Battle of Arkansas Post, 10-11 January 1863

A brief interlude between Union attempts to capture Vicksburg, the most significant Confederate stronghold left on the Mississippi River by the end of 1862 (American Civil War).

The battle saw General John A. McClernand briefly rise to prominence. McClernand was a ‘political’ general (i.e. not a West Point graduate). A ‘War’ Democrat from Illinois, McClernand had convinced Lincoln that he could raise a new army capable of seizing Vicksburg if he was given command of the expedition. General Halleck was able get McClernand’s authority reduced to that of a normal corps commander, although he would still outrank Sherman through simple seniority. McClernand proved able to keep the first part of his promise, raising a series of new regiments in the north west, but his ability to command an army was as yet unproven.

Map
Map of the battlefield
Map
Fort Hindman

At the end of 1862 Grant had launched his first attack on Vicksburg. While Grant advanced overland, Sherman was to launch a second attack from the Mississippi. McClernand had not yet arrived with the army, and so was unable to take command himself. Unfortunately, when Grant was forced to abandon his campaign, he was unable to get the news to Sherman in time to stop Sherman’s attack. This attack was repulsed with heavy losses (Battle of Chickasaw Bluffs, 29 December 1862). Sherman retreated to Milliken’s Bend, which was where McClernand joined him.

Although Union forces controlled most of the Mississippi, the Confederates still had some forces close enough to threaten the river. One such force was based at Arkansas Post, only fifty miles up the Arkansas River, which joined the Mississippi half way between Memphis and Vicksburg. Although only 5,000 strong, that force was large enough to pose a potential threat to Union communications during any attack on Vicksburg. Sherman was convinced that it was worth sending an expedition against this position, and was eventually able to persuade McClernand to approve the attack.

Once he was one over to the idea, McClernand moved his entire army of 32,000 men up the Arkansas River to attack the post. On 9 January the troops were disembarked downriver of the fort. On the following day Admiral Porter’s ironclads began to bombard the Confederate fort. Finally, on 11 January the army and navy launched a combined attack on the fort. After four hours of resistance the outnumbered Confederate garrison surrendered.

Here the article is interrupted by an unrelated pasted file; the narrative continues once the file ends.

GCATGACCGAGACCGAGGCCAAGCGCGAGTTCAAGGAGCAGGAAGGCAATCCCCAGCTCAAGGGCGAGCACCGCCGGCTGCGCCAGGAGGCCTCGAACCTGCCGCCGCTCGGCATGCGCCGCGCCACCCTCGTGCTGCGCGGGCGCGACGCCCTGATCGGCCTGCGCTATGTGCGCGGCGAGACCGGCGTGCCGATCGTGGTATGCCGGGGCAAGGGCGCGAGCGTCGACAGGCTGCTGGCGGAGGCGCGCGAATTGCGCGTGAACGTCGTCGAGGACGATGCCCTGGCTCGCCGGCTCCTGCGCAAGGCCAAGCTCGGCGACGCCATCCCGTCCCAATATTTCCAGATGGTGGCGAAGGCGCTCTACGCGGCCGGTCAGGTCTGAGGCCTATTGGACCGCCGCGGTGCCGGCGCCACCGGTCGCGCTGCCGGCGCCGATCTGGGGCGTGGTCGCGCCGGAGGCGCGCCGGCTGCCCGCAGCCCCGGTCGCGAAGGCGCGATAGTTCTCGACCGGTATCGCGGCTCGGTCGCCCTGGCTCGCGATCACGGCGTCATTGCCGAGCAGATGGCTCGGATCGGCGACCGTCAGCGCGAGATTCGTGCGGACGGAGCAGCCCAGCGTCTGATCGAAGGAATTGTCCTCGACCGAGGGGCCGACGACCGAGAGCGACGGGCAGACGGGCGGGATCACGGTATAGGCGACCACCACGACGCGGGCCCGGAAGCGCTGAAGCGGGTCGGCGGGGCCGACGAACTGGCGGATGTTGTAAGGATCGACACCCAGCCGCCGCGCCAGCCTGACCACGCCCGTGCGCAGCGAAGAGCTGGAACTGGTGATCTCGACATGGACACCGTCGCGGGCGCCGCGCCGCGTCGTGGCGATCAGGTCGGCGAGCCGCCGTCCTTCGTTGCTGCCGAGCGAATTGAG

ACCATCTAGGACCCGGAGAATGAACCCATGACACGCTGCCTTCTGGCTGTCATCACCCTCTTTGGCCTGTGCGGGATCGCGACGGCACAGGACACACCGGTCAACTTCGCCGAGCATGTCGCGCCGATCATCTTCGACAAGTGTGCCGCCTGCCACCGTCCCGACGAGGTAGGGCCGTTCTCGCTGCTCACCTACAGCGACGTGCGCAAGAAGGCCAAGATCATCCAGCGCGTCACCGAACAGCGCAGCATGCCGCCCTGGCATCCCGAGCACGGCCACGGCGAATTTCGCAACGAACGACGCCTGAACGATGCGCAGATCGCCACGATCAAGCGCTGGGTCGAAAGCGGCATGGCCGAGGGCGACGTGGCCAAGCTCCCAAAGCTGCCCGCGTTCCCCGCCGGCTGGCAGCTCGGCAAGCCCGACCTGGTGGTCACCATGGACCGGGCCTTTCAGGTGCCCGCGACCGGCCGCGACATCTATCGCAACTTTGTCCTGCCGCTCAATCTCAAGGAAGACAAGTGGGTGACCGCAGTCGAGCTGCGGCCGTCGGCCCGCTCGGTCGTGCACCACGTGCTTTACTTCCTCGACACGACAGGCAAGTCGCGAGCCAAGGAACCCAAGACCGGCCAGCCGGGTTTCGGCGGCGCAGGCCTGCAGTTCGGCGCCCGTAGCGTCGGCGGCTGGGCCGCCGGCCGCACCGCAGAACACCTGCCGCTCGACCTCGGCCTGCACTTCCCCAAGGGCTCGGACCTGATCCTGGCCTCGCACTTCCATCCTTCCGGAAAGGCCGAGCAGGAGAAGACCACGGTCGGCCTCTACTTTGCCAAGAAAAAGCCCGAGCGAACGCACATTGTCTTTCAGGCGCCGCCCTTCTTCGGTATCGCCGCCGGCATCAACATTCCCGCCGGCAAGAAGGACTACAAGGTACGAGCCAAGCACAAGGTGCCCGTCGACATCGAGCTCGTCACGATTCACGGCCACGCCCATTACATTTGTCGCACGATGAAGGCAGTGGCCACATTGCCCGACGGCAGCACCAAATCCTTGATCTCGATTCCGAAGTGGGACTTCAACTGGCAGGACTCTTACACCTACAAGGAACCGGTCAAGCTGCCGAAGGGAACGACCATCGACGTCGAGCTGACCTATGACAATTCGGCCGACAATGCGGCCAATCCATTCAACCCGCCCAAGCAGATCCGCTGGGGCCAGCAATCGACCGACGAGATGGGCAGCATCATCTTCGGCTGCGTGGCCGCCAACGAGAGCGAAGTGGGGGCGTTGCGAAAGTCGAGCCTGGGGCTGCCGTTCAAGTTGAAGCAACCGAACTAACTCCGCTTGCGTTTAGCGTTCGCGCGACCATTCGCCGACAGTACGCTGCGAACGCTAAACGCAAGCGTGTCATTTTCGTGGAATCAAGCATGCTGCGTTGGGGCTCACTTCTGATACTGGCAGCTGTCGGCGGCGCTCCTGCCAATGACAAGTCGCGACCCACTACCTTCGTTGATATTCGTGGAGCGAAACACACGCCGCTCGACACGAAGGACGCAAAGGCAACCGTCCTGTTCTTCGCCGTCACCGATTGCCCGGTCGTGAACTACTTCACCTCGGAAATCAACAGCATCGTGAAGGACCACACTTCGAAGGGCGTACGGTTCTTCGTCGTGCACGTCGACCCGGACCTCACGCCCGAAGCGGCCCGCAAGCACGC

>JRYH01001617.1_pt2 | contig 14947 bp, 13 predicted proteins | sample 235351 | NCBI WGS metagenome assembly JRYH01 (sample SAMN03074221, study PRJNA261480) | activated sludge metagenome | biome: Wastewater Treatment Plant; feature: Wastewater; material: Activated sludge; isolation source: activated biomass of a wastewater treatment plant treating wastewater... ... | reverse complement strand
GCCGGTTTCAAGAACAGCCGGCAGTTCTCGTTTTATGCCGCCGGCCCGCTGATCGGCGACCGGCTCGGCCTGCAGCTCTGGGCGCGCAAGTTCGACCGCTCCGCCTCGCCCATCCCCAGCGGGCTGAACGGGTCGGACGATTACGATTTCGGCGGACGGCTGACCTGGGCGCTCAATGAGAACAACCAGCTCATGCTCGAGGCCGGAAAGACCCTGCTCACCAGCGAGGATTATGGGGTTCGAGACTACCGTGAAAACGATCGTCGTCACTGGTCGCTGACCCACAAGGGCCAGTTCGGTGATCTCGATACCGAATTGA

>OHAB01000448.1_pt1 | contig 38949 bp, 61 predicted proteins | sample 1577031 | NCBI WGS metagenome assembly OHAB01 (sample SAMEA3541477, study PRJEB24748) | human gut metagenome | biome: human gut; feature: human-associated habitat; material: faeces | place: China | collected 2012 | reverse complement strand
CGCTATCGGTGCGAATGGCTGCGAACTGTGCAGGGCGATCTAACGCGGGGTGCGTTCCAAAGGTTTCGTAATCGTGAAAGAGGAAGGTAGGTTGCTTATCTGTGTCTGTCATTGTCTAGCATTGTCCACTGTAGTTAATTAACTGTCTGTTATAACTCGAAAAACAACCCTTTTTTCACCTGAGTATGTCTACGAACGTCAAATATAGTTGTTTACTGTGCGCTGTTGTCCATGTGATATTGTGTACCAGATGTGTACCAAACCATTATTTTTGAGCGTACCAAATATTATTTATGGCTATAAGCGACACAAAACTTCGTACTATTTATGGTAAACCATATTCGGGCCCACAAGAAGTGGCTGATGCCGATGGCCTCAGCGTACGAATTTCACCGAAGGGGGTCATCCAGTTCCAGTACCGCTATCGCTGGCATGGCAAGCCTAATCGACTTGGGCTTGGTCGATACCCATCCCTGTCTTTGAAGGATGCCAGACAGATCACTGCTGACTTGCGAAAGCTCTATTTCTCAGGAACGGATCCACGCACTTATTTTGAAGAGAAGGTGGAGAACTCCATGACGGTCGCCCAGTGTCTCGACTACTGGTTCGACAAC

Union losses were surprisingly heavy considering their great advantage in numbers, at 134 killed, 898 wounded and 29 missing. Confederate casualties were lower, at 60 dead and 75 wounded, but they also lost 4,791 men captured. The fall of Arkansas Post also removed the Confederate’s best chance of interfering with an Union attack on Vicksburg.

Ironically, the aftermath of the battle saw the removal of McClernand, despite his initial lack of enthusiasm for the expedition. Before coming into full possession of the facts, Grant had written to General Halleck to complain about what he saw as McClernand’s wasteful diversion. Armed with Grant’s letter, Halleck was able to persuade Lincoln to allow him to issue an order giving Grant permission to remove McClernand from command of the Vicksburg expedition, and either appoint a new commander or take over himself. Meanwhile, Grant was receiving complaints about McClernand from both Sherman and Rear-Admiral David Porter. According to his autobiography, when Grant reached McClernand’s army it was clear that he had lost the confidence of both the army and navy. This gave Grant something of a problem. He would have preferred to give Sherman command of the army, but McClernand was the senior general. Grant’s solution was to take command of the Vicksburg himself, with McClernand and Sherman as Corps commanders.

 Memoirs, William T. Sherman. One of the classic military auto-biographies, this is a very readable account of Sherman's involvement in the American Civil War, supported by a large number of documents. A valuable, generally impartial work that is of great value to anyone interested in Sherman's role in the war.
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Roll Call to Destiny, Brent Nosworthy. This book takes a very different approach to the Civil War battlefield, looking at a number of well known incidents from the point of view of one or more of the individual units involved. This book will be of value to anyone with an interest in the Civil War battlefield. [see more]
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How to cite this article: Rickard, J (14 October 2006), Battle of Arkansas Post, 10-11 January 1863 , http://www.historyofwar.org/articles/battles_arkansas_post.html

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